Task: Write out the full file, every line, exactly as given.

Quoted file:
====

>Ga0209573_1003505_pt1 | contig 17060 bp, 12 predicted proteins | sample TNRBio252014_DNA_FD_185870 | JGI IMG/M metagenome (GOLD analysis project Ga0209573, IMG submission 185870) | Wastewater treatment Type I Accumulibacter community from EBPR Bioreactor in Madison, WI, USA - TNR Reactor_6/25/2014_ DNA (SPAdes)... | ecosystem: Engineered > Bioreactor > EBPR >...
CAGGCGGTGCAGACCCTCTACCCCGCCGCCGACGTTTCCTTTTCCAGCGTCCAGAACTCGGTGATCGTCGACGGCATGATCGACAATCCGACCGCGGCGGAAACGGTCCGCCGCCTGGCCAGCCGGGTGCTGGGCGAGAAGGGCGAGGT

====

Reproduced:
>Ga0209573_1003505_pt1 | contig 17060 bp, 12 predicted proteins | sample TNRBio252014_DNA_FD_185870 | JGI IMG/M metagenome (GOLD analysis project Ga0209573, IMG submission 185870) | Wastewater treatment Type I Accumulibacter community from EBPR Bioreactor in Madison, WI, USA - TNR Reactor_6/25/2014_ DNA (SPAdes)... | ecosystem: Engineered > Bioreactor > EBPR >...
CAGGCGGTGCAGACCCTCTACCCCGCCGCCGACGTTTCCTTTTCCAGCGTCCAGAACTCGGTGATCGTCGACGGCATGATCGACAATCCGACCGCGGCGGAAACGGTCCGCCGCCTGGCCAGCCGGGTGCTGGGCGAGAAGGGCGAGGT